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Customized Diabetes Self-Management Through Primary Care Helps a Rural, Vulnerable Community

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Publication Date: June 2008

Publisher(s): Robert Wood Johnson Foundation

Topic: Health (Health services for the chronically ill)


The St. Peter Family Medicine (SPFM) residency is one of 14 family medicine residency programs affiliated with the University of Washington. The hospital serves 300,000 residents in Thurston County and four adjacent counties in western Washington. The residency program emphasizes physician training for small-town and rural practices, with special attention to poor and vulnerable populations.

The Advancing Diabetes Self-Management project at SPFM is centered on enhancing the training of the provider-medical assistant (MA) team and engaging patients in their care. The goal of the project is to create a primary care system that supports healthy self-management for people with chronic conditions. SPFM uses a Self-Management Goal Cycle model to redefine interaction between the medical team and the patient. The model expands the role of the MA, allowing the primary care provider (PCP) to spend more quality time with each patient.

Prior to a PCP visit, the MA holds a planned visit with each patient in which vital signs, lab tests, referrals and immunizations are completed under standing physician orders. The concepts of patient self-management goal-setting are introduced, and, if appropriate, the patient sets a goal. The MA follows up with a phone call to the patient two weeks later to offer support and reinforcement and review and update goals. The MA repeats the process three to four months later.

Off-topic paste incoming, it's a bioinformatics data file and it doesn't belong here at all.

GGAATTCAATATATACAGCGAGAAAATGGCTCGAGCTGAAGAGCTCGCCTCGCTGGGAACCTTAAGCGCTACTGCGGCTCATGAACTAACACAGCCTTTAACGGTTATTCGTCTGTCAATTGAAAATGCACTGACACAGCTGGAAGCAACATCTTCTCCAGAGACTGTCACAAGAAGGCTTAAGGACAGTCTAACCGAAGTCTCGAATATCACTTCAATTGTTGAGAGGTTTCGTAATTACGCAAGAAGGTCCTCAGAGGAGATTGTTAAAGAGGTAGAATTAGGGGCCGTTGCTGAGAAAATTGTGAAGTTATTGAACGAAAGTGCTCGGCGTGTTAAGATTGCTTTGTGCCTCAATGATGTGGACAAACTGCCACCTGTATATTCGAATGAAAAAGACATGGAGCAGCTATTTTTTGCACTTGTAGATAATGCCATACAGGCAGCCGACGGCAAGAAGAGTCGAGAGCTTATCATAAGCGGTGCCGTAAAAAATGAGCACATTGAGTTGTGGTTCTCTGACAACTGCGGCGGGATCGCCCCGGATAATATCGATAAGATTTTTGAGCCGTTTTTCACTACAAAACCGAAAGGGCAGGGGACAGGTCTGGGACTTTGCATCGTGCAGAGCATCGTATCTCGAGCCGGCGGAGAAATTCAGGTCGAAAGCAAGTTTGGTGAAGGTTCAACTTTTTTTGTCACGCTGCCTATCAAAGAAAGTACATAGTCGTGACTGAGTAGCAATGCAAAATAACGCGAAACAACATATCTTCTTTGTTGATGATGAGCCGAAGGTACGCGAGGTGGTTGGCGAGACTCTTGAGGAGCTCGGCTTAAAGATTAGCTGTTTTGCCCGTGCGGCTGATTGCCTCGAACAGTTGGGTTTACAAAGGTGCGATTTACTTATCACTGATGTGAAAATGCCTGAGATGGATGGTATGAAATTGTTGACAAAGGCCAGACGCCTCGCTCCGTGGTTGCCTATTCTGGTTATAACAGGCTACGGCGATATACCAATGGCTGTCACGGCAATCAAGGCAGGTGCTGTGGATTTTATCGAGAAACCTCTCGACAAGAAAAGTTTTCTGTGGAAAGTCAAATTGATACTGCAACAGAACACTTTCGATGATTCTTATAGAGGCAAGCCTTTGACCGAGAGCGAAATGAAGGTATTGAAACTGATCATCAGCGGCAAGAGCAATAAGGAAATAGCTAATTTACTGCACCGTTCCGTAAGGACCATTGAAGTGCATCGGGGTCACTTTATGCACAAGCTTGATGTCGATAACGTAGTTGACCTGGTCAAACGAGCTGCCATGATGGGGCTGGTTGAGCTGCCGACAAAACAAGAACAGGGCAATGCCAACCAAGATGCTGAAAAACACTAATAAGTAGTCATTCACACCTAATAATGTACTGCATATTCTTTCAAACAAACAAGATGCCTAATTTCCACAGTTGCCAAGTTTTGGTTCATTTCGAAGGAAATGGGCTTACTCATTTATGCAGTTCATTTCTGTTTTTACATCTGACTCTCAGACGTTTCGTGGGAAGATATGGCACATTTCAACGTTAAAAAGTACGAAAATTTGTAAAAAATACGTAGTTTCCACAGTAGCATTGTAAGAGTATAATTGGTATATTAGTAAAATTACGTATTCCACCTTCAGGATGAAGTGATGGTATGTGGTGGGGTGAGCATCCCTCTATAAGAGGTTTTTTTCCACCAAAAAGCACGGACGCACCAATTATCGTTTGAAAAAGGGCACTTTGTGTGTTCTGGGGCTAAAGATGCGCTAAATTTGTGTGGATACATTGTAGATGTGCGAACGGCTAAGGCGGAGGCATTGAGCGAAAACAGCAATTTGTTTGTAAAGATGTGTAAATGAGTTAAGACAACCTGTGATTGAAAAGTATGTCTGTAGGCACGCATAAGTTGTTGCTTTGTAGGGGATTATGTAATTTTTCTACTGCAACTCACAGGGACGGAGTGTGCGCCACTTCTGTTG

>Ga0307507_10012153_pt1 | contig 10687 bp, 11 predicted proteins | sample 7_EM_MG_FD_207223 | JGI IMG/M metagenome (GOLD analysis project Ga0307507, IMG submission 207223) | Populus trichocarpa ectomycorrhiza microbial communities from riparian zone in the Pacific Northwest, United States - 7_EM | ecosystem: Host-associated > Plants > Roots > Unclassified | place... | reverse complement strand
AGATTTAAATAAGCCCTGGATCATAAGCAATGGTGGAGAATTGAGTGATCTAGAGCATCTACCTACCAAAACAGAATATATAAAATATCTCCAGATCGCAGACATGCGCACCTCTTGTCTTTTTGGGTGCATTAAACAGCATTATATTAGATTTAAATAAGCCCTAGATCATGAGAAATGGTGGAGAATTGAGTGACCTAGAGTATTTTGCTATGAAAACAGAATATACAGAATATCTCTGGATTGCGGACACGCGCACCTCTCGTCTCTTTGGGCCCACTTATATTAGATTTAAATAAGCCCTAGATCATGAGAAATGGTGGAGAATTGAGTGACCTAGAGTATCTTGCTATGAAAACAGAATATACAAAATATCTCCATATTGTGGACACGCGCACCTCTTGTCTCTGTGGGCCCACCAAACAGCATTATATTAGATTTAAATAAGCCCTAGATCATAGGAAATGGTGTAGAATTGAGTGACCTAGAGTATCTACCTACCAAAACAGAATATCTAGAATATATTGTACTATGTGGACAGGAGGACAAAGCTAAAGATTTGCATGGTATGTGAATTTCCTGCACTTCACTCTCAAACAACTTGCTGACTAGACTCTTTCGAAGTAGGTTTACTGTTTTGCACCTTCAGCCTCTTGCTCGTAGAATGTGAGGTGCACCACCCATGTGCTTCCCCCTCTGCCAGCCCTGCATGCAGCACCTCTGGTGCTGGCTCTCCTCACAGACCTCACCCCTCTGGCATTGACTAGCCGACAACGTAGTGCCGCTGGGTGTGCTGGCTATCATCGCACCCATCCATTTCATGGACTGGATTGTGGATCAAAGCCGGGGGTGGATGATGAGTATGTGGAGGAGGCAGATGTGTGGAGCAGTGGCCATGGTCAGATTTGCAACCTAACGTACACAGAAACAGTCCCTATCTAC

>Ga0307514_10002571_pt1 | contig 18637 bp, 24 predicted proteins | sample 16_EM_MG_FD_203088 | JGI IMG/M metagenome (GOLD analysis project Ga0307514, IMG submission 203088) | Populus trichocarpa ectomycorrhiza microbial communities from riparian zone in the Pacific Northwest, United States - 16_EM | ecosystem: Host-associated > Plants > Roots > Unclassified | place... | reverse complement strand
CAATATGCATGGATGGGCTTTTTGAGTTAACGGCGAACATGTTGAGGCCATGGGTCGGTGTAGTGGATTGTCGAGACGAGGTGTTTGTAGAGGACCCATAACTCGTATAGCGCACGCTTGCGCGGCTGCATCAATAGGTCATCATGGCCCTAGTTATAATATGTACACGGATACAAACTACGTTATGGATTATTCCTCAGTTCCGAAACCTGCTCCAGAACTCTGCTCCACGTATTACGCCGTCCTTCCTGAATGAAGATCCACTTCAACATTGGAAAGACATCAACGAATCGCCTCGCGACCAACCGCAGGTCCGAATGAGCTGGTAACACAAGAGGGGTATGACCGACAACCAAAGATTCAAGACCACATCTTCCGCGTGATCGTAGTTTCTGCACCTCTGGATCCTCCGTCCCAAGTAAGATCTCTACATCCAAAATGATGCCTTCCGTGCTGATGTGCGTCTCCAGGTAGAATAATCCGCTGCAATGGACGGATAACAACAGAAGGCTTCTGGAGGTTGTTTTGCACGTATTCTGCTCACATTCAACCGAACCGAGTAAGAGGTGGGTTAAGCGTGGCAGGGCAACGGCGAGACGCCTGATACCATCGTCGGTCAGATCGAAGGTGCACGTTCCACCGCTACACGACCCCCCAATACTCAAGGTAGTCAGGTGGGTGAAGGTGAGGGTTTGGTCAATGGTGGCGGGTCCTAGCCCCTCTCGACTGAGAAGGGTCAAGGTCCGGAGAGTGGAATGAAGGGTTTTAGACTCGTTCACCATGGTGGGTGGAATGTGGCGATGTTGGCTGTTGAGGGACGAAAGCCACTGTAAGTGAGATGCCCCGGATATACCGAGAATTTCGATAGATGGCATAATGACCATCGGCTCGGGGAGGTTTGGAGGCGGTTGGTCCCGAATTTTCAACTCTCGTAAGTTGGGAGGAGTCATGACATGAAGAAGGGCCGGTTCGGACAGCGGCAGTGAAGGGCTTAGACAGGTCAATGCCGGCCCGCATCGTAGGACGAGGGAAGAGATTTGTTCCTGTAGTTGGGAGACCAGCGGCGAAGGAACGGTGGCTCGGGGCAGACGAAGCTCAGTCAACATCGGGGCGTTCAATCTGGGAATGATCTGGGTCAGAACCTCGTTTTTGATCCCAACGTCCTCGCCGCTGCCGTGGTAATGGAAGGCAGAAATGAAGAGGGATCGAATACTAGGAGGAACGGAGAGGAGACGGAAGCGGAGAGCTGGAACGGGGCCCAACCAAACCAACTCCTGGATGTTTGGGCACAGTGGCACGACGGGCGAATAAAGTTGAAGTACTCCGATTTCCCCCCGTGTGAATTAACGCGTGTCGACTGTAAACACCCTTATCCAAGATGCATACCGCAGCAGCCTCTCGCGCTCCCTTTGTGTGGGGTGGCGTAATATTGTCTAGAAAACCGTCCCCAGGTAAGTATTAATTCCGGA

Following the planned visit, a patient can choose between two options:

1. a one-on-one PCP visit that includes medical management and self-management goal-coaching, or
2. a mini-group medical visit in which two or three patients meet with their PCP-MA team for a one-hour group goal-setting session.

During mini-group visits, patients receive the same medical care they would with an individual, 15-minute traditional visit, but also benefit from meeting others with diabetes. The patients explore barriers and successes with lifestyle change and review self-management goals. After each visit, the same patients are offered scheduled mini-group medical visits every three to four months.

Open office visits are also available to supplement traditional individual or mini-group medical visits. These offer an open forum for further discussion between the provider team and patients. Seven to 12 patients attend each session, which is staffed by a faculty preceptor and a provider. Patients support and encourage each other while the providers facilitate discussion of stress management and healthy coping strategies.

Key Lessons:

* Medical assistants play a critical role in providing comprehensive diabetes self-management services in a family medicine practice.
* Collaborative goal-setting in a primary care setting improves diabetes self-management.
* Group and mini-group medical visits are promising alternatives for delivering quality diabetes care in primary care settings.


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